As I returned to the whiteboard, I had a bit of an epiphany: I could make the queries more efficient by ensuring all the relationships went in a single direction. By sorting out the “starts at” and “ends at” relationships with new “can-board” and “can-alight” relationships, I could traverse in a single direction and ignore a whole subset of queries:

Cypher and single directional relationships.

Journey Planning for Bus Routes

I realized this model also lent itself to bus services, the only difference being there’s no real overarching group for most of the bus stops. This meant each bus stop would have stand-alone properties with latitude and longitude labels stored against them. From there on, the model was identical:

Journey planning for bus routes in Neo4j.

This led the a decision to add point labels to all of the stations and bus stops anywhere the graph traversal would start. Each point would contain latitude/longitude properties, which could be used to calculate the distance from the current user by relying on Neo4j’s built-in spatial functions:

Built-in spatial function in Neo4j.

Here I’m using parameters to create a point to represent the user’s the starting position, finding all points in the database that have a latitude/longitude proxy set against them, and taking the closest stop to them to start the traversal:

Check out Cypher code.

But when considering switching between one or more service types, for example, from bus to train, there was a “can-travel-onwards-to” relationship created between stops and stations:

Changing between bus services.

We created this in Cypher by finding all the stops within a reasonable distance of one another and creating a relationship between them with both a distance and time to transfer between the two:

Cypher, changing between services trip planning.

The updated Cypher included the addition of extra relationship types and single-directional relationships:

Unfortunately, at this point, I was still having issues.

Even though this was a simple query to write, I was returning multiple different results that represented the same routes. Because I had defined the long string of relationships, I was getting patterns in which the result had a leg that goes to “next-leg,” then “Alights-to” stop, which folds back on the same leg and carries on:

Cypher and finding anti-patterns.

To fix this, I started to dig down into the results and exclude anti-patterns.

It was at this point that I reached out to Michael Hunger and the Neo4j DevRel team. If you haven’t already done so, head over to Slack – it’s a great resource if you’re ever stuck [Editor’s note: Also, the Neo4j Community page is equally awesome for getting help.].

Below is my updated Cypher query:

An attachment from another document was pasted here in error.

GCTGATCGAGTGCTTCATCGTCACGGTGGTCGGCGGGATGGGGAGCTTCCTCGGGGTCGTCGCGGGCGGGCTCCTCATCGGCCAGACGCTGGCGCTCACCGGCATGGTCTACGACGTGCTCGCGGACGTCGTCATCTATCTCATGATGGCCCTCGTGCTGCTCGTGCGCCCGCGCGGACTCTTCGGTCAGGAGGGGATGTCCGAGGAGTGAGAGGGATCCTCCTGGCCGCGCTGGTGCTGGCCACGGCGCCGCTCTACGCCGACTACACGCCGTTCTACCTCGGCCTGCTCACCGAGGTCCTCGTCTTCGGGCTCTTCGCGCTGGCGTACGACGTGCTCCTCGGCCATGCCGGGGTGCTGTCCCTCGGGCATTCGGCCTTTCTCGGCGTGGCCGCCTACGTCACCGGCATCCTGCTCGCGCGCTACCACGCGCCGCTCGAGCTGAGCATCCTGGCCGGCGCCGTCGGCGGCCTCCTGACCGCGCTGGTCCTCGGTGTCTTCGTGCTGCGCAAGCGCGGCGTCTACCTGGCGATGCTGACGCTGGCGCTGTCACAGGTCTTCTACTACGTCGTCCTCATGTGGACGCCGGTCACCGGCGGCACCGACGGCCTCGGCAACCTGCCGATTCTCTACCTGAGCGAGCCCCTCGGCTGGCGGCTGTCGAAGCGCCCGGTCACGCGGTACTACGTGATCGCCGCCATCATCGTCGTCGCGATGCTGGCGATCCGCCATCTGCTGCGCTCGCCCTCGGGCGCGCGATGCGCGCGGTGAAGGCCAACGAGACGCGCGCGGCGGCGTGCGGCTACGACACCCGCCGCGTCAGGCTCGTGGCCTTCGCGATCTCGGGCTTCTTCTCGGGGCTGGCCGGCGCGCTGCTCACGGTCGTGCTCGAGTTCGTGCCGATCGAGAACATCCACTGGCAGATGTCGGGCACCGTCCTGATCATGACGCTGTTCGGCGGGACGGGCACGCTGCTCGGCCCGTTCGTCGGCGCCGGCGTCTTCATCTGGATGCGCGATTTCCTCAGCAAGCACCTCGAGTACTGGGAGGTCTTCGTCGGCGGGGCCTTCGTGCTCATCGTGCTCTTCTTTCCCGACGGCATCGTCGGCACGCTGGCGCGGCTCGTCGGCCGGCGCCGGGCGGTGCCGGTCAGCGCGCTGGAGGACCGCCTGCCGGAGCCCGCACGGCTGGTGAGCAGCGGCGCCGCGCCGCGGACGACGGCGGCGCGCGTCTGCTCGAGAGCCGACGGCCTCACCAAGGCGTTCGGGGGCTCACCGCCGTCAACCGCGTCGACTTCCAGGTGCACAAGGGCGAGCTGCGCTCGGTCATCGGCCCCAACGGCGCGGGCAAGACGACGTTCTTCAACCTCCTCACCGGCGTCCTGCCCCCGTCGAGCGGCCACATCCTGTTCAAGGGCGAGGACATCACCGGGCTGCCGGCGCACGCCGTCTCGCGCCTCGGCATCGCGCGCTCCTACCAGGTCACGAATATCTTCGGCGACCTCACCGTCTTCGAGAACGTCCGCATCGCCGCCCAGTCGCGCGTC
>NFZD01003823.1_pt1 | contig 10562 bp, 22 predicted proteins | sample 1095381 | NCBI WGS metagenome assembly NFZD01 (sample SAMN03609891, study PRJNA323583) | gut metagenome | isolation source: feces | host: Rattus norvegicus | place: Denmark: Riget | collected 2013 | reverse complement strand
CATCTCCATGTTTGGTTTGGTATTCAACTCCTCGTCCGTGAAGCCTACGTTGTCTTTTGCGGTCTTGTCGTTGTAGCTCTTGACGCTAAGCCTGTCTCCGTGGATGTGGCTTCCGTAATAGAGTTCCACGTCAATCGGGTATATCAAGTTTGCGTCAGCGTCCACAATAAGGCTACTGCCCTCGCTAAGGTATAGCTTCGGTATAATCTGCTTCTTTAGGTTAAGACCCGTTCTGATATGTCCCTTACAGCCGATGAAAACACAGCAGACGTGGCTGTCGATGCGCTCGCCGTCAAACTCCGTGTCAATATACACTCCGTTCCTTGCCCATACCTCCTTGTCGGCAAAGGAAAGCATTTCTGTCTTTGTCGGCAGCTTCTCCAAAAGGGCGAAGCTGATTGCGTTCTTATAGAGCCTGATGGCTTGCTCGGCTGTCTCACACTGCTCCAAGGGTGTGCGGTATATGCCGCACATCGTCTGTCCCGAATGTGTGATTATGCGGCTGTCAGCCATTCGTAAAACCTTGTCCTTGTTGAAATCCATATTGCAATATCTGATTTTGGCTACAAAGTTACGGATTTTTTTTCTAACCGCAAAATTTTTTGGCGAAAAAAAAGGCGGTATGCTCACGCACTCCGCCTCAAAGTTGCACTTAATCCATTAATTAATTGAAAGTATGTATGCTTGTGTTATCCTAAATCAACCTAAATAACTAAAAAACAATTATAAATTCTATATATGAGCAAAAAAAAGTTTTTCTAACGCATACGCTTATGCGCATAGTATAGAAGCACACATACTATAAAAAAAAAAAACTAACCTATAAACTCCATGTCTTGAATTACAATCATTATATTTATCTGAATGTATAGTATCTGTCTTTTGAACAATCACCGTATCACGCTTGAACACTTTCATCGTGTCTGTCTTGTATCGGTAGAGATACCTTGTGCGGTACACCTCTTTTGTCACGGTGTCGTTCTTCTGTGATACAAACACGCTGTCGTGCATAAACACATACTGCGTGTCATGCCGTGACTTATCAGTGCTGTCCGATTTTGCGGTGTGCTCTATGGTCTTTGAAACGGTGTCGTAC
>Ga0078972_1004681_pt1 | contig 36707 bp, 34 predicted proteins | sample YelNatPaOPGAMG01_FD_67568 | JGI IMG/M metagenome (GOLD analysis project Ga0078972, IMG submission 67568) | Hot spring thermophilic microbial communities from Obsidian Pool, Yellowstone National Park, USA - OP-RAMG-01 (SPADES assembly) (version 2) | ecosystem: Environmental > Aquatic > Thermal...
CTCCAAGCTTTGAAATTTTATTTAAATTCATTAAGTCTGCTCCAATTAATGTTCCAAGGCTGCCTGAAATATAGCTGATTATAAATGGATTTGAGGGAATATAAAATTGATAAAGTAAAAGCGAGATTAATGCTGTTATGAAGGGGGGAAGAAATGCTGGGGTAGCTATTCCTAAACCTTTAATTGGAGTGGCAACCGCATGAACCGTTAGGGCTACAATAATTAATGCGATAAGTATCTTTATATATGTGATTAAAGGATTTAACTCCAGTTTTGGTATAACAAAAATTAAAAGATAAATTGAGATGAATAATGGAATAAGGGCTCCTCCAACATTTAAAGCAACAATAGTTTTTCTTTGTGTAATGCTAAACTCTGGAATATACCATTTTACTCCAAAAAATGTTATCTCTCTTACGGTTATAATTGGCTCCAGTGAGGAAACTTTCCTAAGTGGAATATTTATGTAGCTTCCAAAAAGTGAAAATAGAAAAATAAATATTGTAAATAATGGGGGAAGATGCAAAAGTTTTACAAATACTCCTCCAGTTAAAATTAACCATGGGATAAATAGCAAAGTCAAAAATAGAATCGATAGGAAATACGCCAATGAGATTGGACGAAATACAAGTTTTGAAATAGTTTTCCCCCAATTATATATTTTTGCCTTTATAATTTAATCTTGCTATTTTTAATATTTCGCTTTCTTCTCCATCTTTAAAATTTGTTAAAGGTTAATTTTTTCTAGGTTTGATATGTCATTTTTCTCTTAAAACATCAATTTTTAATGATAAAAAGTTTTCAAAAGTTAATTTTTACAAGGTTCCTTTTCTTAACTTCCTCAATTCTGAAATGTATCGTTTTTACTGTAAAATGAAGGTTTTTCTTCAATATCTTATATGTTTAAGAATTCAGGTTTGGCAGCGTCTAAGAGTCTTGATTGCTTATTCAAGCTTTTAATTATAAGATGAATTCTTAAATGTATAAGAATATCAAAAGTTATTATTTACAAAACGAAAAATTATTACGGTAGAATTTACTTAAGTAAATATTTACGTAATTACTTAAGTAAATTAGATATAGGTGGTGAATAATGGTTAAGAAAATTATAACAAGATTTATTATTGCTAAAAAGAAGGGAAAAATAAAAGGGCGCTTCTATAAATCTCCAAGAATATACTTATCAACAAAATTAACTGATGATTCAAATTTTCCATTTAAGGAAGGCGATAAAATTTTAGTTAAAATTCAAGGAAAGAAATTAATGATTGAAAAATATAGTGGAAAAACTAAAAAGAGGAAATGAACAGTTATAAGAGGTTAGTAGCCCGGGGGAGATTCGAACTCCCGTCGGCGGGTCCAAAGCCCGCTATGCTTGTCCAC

Updated Cypher query.

Here I’m taking three adjacent nodes in a path with the pattern of leg, stop and leg, and then finding all the nodes where there’s a “next-leg” relationship between them, and using the “None” predicate to filter all of those out in the results.

The below query includes trips that require platform transfers:

With this query, I’m looking for platform transfers that include a leg, platform and platform transfer – and then comparing the arrival time plus the time it takes to transfer in minutes with the departure time. This ensures the user can catch the second leg of their trip, but won’t have to wait more than 30 minutes.

Neo4j made this all very easy, but I encountered an issue that came when I started to implement real-time data. As I had streams of data coming in near real-time, I couldn’t batch it into transactions or combine them. This led to quite a few deadlock areas that went right into the database, and the easiest way to get around these transient errors was to just simply try again.

Thanks to Neo4j and Cypher, this complex problem was solved with a single 200-line query on a sample data set of 50,000 nodes and 75,000 relationships, returning results between two and five seconds.

I planned the following trip using our new journey-planning tool, which shows a trip from my house – via bus and then train – to my destination:

Watch Adam Cowley's presentation on how to use Cypher to create a journey-planning tool.

Next Step: Java’s Traversal API for Production

To put this into production, I need to use Java’s Traversal API to stop any traversal that doesn’t match my parameters mid-flow. Unfortunately, I’m not a Java developer – but if there’s anyone out there who’d like to team up on this, I’m happy to have a conversation. You can find me on Twitter at @adamcowley and on Slack at @adamcowley.